The Jewish Chronicle
Friday, 22 March 1889.
The approaches to the Great Synagogue presented a scene on Sabbath afternoon last quite unparalleled in the history of the Jews in London. At the beginning of February, Messrs. Lewis Lyons and Phillip Kranz communicated with the Rev. Dr. H. Adler informing him that it was intended to organize a "synagogue parade" of Jewish sweaters' victims and the unemployed, and asking him to address them on the subject of their grievances. Dr. Adler replied by earnestly dissuading them from holding such procession, adding that the synagogue was open to them but that he could not permit a place of worship to be made the scene of any "demonstration." Dr. Adler informed them that he would preach in the Great Synagogue on the 16th February. Our readers are aware that a goodly number of the class on behalf of whom Messrs. Lyons and Phillip Kranz profess to speak, attended on that occasion when Dr. Adler gave them some wholesome advice with respect to their daily work and persuaded them not to be deluded by the false socialistic and revolutionary doctrines which a few noisy agitators were desirous of propogating. The discourse was reproduced in full in the organ of the Socialist Club. Last week Dr. Adler received a further communication from Messrs. Lyons and Krantz, stating that they had organized a procession with flags and a band of music, and asking him to deliver a sermon to the unemployed on the Sabbath. At the same time they sent a handbill containing an announcement that the Chief Rabbi would preach a sermon at the Great Synagogue. Dr. Adler replied at once, expressing his great regret that they did not follow his advice, and pointing out to them that this demonstration could not but injure their cause. He also explained how much better it would be to spend the money wasted in preparing the procession and hiring the music in purchasing bread for the families of the unemployed. He also stated that they were not justified in circulating the announcement that he would preach in the Great Synagogue for, in accordance with a long standing engagement, the Rev. I. S. Meisels had arranged to preach on that day. The comparatively small but persistent body of Jewish socialists in the East End, although baffled in their attempts to created a sensation at the service held a month ago, were determined not be outdone upon Sabbath last, and the proposed "Synagogue Parade" had been for some days extensively advertised throughout the district by handbills in the Judisch-Deutsch jargon. The handbills bore the following announcement: "Synagogue parade - A procession of Jewish unemployed and sweaters' victims will be held on Saturday, March 16, 1889, and will proceed to the Great Synagogue, where the Chief Rabbi will deliver a sermon to the unemployed and sweaters' victims. The procession will start at half-past twelve from 40, Berners [sic] Street, Commercial Road, E. We demand work to buy bread, and the hours of labour to be eight per day. Come in large numbers, and bring your friends with you". Considering the labour devoted in getting up the "demonstration," the effect could not be considered as very inspiring. The police arrangements at the synagogue and in the immediate neighbourhood were perfect, with the result that the service within the building passed off without any interruption whatever. The time for the processionists to start from the Socialist headquarters in Berners Street, Commercial Road, was fixed for half-past twelve o'clock, but the number of would-be "demonstrators" who had assembled was quite insignificant. The police were present in large numbers, and several collisions between them and the people occurred whilst the "procession" was being marshalled. After some time spent in waiting the numbers gradually increased, not a few of the crowd being made up of those who went to Berners Street out of idle curiosity and who followed the procession to see what kind of reception it would receive. The processionists numbering between three and four hundred, were headed by a German band, and proceeded through Commercial Road and Whitechapel. The reception accorded them was of a mixed character, and was made up, for the most part of the jeers of the onlookers, and the deep expressions of dissatisfaction and disgust of the Jewish residents in the neighbourhood at the flagrant desecration of the Sabbath. The procession was led by a black banner, on one side of which was in letters of white, "Jewish Unemployed and Sweaters' Victims," and on the other side in Hebrew characters, the following: [Hebrew script] which correctly translated is, "Everyone must work, no one may overwork," and this black flag received some not very flattering criticism. The "paraders" marched through the streets just at the time when thousands of the artizan class would be going home from their half-day's work, and these heartily hissed the processionists. The approaches to the Synagogue in Duke Street and St. James's Place were kept clear, but not without some difficulty, by a large body of police, who perambulated the streets, under the direction of Superintendent Foster and Chief Inspector Egan, whilst in the room used by the choristers for robing there was a reserve force of fifty men. When the procession reached the Synagogue, which at the time was more than half filled, they found the entrances well guarded by a strong cordon of police. A deputation of four demanded an interview with Dr. Hermann Adler, and when they, much to their disappointment, learned that the delegate Chief Rabbi was not in attendance, left the Synagogue. The procession was again marshalled into order, and made their way, headed by the band playing the "Marseillaise," to the "Waste" in Mile End Road, where an "indignation meeting" was held. The procession having reached its destination, a chairman was appointed, several addresses were delivered, and the following resolution, written both in Hebrew and English, was circulated: "That this meeting of unemployed and sweated London Jewish workers of both sexes, strongly condemns the Delegate Chief Rabbi, Dr. Hermann Adler, for refusing to comply with the courteous request of the Committee of the Jewish unemployed to preach a sermon at the Great Synagogue, having special reference to our position and prospects; further, we render our protest against the practice of labour sweating indulged in by certain members of the Jewish community. In consequence of the indifference of the rich Jews in not telling us, through the Chief Rabbi, how to improve our miserable condition, we clearly see that they are unwilling to assist us in ameliorating our position; we, therefore, call upon our fellow workmen not to depend upon the rich classes, but to organise in a strong body to strike for the abolition of the capitalistic ruling." When the resolution was put to the meeting there were not many hands held up for it, and some were held up against it, but it was declared carried. The meeting broke up quietly, but the leaders were followed to Berners Street by a large crowd, where a disturbance occurred in which it was said several persons were more or less injured, and that two or three arrests were made.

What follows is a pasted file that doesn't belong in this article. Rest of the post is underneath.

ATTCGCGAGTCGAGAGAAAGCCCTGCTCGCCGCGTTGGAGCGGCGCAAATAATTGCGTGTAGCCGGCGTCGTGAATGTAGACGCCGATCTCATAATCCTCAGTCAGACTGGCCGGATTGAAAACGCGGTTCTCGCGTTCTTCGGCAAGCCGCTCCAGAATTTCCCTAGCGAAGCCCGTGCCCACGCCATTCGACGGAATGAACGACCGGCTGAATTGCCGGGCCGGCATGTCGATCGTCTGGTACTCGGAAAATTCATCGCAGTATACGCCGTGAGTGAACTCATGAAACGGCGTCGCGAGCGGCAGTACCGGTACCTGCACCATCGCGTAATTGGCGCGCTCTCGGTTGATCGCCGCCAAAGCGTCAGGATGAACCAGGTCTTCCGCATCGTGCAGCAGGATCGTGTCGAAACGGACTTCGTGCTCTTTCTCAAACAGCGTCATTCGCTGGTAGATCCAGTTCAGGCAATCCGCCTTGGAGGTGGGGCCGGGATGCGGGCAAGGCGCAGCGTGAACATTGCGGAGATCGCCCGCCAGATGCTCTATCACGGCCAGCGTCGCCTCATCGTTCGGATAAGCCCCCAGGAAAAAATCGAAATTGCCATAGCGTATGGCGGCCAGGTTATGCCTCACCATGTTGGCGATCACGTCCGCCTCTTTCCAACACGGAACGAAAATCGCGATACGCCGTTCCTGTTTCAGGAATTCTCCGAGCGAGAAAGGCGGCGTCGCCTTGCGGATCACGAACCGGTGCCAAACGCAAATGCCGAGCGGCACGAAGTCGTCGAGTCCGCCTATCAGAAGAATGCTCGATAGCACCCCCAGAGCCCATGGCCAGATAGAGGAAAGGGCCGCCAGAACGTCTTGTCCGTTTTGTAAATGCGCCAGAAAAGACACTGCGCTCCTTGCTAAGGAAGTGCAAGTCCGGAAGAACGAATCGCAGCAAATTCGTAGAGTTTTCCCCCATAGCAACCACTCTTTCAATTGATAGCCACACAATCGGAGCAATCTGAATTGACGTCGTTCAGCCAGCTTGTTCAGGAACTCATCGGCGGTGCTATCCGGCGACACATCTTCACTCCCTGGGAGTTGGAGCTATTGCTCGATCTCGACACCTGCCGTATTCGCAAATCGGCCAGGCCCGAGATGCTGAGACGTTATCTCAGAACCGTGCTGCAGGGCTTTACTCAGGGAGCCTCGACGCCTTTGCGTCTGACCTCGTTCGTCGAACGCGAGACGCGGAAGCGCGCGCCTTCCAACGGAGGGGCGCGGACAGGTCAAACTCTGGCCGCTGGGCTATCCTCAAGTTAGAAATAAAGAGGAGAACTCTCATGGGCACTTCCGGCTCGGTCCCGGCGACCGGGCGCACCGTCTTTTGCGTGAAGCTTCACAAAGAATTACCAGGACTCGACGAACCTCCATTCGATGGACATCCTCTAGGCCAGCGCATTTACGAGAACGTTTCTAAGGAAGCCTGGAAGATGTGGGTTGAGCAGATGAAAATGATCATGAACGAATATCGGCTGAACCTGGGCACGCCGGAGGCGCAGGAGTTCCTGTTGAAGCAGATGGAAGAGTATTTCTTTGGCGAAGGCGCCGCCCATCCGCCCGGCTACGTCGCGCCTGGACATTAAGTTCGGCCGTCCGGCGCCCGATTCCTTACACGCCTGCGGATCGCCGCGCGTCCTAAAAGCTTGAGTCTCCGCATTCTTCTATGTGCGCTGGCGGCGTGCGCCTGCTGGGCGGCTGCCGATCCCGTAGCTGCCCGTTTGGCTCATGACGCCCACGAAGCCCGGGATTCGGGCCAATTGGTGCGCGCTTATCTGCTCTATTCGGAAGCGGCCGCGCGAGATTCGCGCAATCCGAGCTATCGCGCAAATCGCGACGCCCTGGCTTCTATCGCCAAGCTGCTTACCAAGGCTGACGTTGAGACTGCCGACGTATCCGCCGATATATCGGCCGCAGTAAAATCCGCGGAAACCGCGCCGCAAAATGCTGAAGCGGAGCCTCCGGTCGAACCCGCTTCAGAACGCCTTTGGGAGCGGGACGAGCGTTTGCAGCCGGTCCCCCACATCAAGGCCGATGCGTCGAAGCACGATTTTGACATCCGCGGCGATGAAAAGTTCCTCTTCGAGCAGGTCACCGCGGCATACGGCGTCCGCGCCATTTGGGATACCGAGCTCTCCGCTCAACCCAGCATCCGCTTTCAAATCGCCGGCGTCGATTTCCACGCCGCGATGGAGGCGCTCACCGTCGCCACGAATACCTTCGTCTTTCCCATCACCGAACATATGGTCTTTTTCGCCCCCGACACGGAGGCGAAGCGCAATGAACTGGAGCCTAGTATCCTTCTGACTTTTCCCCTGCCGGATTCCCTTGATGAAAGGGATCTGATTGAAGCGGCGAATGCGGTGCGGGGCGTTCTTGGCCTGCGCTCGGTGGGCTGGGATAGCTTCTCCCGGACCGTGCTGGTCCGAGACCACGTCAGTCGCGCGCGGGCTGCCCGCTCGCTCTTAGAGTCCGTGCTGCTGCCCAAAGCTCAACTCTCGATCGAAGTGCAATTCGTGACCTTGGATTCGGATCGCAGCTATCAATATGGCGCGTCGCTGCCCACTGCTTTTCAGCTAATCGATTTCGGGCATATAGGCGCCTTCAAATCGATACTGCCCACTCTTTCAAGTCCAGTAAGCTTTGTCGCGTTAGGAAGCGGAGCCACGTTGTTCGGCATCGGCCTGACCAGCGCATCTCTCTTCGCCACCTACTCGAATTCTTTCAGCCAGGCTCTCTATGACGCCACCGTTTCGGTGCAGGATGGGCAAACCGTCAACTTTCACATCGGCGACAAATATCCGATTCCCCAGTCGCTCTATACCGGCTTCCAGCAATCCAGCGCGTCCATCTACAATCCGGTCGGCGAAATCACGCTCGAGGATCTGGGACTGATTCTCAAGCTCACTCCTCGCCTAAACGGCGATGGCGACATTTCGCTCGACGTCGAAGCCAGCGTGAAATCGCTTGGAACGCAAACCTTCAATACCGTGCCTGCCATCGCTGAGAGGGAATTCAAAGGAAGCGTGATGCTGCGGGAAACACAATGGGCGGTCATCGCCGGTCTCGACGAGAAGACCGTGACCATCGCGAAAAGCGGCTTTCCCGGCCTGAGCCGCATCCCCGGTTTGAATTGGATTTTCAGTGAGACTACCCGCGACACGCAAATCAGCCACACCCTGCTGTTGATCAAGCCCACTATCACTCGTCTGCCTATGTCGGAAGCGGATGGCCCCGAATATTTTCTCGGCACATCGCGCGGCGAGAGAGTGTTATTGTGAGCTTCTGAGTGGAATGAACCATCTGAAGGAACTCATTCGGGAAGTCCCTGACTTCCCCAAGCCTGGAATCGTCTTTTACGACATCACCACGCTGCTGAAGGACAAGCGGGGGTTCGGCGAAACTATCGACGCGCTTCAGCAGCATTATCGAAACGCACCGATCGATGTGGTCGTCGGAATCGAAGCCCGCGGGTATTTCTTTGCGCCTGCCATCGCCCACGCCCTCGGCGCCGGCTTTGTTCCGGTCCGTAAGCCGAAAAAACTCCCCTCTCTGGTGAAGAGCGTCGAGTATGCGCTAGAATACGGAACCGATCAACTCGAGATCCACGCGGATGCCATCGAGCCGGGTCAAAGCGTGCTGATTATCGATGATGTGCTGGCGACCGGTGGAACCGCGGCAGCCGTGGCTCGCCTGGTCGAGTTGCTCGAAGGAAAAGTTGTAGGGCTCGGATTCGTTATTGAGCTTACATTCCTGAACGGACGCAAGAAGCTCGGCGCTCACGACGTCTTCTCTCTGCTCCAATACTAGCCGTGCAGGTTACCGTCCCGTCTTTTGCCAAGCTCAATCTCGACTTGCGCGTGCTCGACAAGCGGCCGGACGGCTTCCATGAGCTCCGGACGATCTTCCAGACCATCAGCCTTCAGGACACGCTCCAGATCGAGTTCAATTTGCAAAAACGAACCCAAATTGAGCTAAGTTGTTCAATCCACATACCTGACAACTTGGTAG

The synagogue gradually completely filled, and after the procession left the precincts of the Great Synagogue, the police were unremitting in their exertions to prevent any would-be disturbers from entering the building, and from the moment the service commenced, admittance was barred to all comers. A number of loiterers still hung about the neighbourhood, the crowd increasing in number as the time for the conclusion of the service approached.
Within the building the scene was a striking character. The Synagogue was crammed, both in the body and in the galleries, to its fullest extent. Probably at none of the previous services had a larger number been present, nor had the congregation comprised to such an extent the class whom it was desired to attract. With but few exceptions those in the synagogue were foreigners, a large proportion being clearly recent arrivals. It could be easily observed that the proceedings outside the building had some effect on those within, for the congregation appeared to be labouring under unusual nervous excitement, ready upon the least provocation, such as a person either entering or leaving the Synagogue, to rise in their seats, evidently believing that some attempt would be made to disturb the service. . .
. . .
During the day riotous proceedings occurred outside the Socialist Club in Berners Street. Three of the members were arrested and charged at the Thames Police Court with assault and with being disorderly persons. On Wednesday the prisoners were committed for trial, bail being allowed.